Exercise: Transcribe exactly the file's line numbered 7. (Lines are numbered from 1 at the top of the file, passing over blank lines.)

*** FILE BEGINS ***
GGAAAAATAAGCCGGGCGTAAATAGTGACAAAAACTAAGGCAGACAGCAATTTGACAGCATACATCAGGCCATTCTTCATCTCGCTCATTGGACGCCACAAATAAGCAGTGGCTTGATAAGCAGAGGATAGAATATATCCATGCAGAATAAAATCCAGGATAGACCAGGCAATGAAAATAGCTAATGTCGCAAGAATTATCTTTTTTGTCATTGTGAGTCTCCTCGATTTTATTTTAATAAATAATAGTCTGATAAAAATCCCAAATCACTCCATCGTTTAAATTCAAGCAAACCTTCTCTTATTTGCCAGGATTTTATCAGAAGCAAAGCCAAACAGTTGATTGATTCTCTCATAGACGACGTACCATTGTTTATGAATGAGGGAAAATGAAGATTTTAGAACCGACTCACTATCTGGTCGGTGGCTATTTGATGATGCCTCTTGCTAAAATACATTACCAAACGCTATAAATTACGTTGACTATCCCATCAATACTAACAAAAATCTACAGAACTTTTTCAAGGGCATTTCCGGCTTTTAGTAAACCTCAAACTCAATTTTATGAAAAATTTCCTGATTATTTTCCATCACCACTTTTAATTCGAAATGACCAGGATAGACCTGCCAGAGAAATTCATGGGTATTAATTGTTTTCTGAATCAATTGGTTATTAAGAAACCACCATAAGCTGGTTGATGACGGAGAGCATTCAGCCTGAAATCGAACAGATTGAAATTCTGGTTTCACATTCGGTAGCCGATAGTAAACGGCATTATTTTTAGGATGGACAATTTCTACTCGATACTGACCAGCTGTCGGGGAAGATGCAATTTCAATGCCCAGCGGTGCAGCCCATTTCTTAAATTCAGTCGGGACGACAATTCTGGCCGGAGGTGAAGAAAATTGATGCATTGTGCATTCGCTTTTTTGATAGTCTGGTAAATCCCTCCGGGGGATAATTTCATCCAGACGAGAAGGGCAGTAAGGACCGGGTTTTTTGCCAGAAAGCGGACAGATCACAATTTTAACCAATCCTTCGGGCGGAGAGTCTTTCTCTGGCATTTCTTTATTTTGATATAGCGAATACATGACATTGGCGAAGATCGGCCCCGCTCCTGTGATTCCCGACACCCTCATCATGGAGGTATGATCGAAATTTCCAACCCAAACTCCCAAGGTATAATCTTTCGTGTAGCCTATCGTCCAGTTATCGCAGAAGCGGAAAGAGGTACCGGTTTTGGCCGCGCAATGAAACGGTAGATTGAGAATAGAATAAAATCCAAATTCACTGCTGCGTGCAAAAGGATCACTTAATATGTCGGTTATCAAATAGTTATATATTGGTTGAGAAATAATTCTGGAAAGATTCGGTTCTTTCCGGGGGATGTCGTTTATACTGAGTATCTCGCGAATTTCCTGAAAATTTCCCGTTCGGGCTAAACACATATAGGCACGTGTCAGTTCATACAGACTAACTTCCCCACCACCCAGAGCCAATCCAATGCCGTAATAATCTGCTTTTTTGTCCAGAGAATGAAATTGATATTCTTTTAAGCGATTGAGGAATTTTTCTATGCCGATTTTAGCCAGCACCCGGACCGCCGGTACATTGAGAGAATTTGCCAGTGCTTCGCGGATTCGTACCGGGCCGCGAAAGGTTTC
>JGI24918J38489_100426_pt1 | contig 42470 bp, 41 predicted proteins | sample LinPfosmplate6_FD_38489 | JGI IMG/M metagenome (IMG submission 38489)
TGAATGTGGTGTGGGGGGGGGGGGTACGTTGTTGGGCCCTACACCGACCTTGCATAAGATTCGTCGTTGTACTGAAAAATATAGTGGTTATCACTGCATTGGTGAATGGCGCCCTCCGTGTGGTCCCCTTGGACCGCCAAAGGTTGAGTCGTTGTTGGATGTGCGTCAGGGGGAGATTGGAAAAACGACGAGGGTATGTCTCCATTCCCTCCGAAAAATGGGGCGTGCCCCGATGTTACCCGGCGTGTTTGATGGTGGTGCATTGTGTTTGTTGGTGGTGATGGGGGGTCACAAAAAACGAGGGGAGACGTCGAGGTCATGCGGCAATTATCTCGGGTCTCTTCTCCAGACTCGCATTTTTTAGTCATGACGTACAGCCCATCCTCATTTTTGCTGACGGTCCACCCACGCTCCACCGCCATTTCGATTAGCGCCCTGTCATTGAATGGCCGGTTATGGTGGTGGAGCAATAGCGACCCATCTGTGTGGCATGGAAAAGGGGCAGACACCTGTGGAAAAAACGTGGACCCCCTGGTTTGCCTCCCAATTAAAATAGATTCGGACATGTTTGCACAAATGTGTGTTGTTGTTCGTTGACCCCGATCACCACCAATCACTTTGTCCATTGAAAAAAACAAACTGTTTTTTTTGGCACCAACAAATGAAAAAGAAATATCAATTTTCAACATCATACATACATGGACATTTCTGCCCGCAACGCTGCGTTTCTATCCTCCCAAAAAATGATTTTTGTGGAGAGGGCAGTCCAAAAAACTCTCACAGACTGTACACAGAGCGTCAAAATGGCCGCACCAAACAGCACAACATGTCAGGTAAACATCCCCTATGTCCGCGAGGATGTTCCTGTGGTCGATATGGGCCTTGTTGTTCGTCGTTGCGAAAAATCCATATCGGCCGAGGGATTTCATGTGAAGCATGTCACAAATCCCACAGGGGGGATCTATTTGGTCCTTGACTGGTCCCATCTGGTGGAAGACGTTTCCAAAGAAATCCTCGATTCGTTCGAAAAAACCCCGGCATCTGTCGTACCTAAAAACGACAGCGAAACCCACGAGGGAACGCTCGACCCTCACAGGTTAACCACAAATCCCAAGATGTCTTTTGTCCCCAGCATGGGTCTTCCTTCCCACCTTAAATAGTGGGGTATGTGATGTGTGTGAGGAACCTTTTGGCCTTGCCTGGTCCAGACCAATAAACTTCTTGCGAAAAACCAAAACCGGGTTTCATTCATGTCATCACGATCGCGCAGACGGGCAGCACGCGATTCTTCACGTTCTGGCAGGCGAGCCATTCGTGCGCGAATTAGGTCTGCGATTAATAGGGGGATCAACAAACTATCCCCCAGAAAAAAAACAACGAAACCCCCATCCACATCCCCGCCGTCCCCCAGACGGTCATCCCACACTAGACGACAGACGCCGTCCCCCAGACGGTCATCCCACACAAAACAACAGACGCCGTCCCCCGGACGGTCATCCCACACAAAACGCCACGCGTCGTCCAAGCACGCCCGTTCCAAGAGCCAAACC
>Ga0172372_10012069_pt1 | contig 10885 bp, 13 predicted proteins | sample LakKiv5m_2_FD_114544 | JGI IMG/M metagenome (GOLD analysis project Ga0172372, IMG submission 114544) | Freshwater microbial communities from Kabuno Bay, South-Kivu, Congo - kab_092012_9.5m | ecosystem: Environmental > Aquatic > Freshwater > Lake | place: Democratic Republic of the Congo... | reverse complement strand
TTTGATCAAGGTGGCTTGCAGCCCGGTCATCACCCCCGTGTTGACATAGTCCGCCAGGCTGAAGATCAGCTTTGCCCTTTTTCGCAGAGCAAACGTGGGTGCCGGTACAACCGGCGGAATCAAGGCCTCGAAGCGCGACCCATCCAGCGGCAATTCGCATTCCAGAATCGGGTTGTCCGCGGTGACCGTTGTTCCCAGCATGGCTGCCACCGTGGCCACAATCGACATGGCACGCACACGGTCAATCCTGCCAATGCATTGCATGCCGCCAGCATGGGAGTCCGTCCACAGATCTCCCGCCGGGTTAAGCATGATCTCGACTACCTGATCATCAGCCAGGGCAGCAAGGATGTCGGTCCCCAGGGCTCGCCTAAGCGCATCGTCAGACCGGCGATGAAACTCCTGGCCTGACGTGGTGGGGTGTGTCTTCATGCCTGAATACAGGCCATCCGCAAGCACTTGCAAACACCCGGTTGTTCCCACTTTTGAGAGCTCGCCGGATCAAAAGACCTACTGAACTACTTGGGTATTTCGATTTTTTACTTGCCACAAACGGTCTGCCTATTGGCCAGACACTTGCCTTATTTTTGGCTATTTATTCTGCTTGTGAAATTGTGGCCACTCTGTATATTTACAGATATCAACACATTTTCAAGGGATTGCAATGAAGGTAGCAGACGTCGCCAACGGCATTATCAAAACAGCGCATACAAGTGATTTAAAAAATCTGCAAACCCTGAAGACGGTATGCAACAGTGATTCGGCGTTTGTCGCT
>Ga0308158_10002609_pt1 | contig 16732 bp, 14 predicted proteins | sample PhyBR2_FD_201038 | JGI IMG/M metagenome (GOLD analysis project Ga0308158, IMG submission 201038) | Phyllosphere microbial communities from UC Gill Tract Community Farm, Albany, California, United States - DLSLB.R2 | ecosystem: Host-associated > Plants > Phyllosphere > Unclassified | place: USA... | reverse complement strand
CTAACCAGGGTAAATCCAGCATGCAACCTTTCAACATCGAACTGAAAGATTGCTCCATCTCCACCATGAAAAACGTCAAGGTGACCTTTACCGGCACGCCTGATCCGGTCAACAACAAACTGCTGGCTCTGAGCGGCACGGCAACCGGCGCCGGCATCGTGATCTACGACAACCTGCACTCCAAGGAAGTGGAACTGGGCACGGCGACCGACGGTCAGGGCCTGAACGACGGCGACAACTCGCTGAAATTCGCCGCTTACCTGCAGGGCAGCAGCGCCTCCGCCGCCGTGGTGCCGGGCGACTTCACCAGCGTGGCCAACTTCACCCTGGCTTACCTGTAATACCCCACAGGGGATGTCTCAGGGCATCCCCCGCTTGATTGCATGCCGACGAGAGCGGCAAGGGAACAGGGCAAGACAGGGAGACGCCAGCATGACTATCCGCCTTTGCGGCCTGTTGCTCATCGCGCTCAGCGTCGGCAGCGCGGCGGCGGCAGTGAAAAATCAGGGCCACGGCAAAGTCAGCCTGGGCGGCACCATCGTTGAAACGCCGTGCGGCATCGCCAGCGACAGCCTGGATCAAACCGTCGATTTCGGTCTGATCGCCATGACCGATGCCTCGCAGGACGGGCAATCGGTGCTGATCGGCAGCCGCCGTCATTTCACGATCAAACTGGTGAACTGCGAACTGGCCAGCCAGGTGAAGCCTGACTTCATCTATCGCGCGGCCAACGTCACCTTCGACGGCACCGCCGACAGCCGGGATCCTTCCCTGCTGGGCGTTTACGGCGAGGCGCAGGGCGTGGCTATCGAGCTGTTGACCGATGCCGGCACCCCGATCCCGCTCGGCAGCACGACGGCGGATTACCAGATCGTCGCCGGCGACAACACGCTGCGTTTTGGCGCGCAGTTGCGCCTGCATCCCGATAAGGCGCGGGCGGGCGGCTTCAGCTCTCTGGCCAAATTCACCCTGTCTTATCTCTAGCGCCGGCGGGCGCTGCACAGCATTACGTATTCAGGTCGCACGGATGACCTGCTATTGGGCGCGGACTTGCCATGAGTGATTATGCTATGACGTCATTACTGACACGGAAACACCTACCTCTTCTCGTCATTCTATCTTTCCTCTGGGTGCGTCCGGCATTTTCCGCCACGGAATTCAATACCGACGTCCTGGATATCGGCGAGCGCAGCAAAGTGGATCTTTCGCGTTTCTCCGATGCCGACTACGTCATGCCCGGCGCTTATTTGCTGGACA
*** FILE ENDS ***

CTAACCAGGGTAAATCCAGCATGCAACCTTTCAACATCGAACTGAAAGATTGCTCCATCTCCACCATGAAAAACGTCAAGGTGACCTTTACCGGCACGCCTGATCCGGTCAACAACAAACTGCTGGCTCTGAGCGGCACGGCAACCGGCGCCGGCATCGTGATCTACGACAACCTGCACTCCAAGGAAGTGGAACTGGGCACGGCGACCGACGGTCAGGGCCTGAACGACGGCGACAACTCGCTGAAATTCGCCGCTTACCTGCAGGGCAGCAGCGCCTCCGCCGCCGTGGTGCCGGGCGACTTCACCAGCGTGGCCAACTTCACCCTGGCTTACCTGTAATACCCCACAGGGGATGTCTCAGGGCATCCCCCGCTTGATTGCATGCCGACGAGAGCGGCAAGGGAACAGGGCAAGACAGGGAGACGCCAGCATGACTATCCGCCTTTGCGGCCTGTTGCTCATCGCGCTCAGCGTCGGCAGCGCGGCGGCGGCAGTGAAAAATCAGGGCCACGGCAAAGTCAGCCTGGGCGGCACCATCGTTGAAACGCCGTGCGGCATCGCCAGCGACAGCCTGGATCAAACCGTCGATTTCGGTCTGATCGCCATGACCGATGCCTCGCAGGACGGGCAATCGGTGCTGATCGGCAGCCGCCGTCATTTCACGATCAAACTGGTGAACTGCGAACTGGCCAGCCAGGTGAAGCCTGACTTCATCTATCGCGCGGCCAACGTCACCTTCGACGGCACCGCCGACAGCCGGGATCCTTCCCTGCTGGGCGTTTACGGCGAGGCGCAGGGCGTGGCTATCGAGCTGTTGACCGATGCCGGCACCCCGATCCCGCTCGGCAGCACGACGGCGGATTACCAGATCGTCGCCGGCGACAACACGCTGCGTTTTGGCGCGCAGTTGCGCCTGCATCCCGATAAGGCGCGGGCGGGCGGCTTCAGCTCTCTGGCCAAATTCACCCTGTCTTATCTCTAGCGCCGGCGGGCGCTGCACAGCATTACGTATTCAGGTCGCACGGATGACCTGCTATTGGGCGCGGACTTGCCATGAGTGATTATGCTATGACGTCATTACTGACACGGAAACACCTACCTCTTCTCGTCATTCTATCTTTCCTCTGGGTGCGTCCGGCATTTTCCGCCACGGAATTCAATACCGACGTCCTGGATATCGGCGAGCGCAGCAAAGTGGATCTTTCGCGTTTCTCCGATGCCGACTACGTCATGCCCGGCGCTTATTTGCTGGACA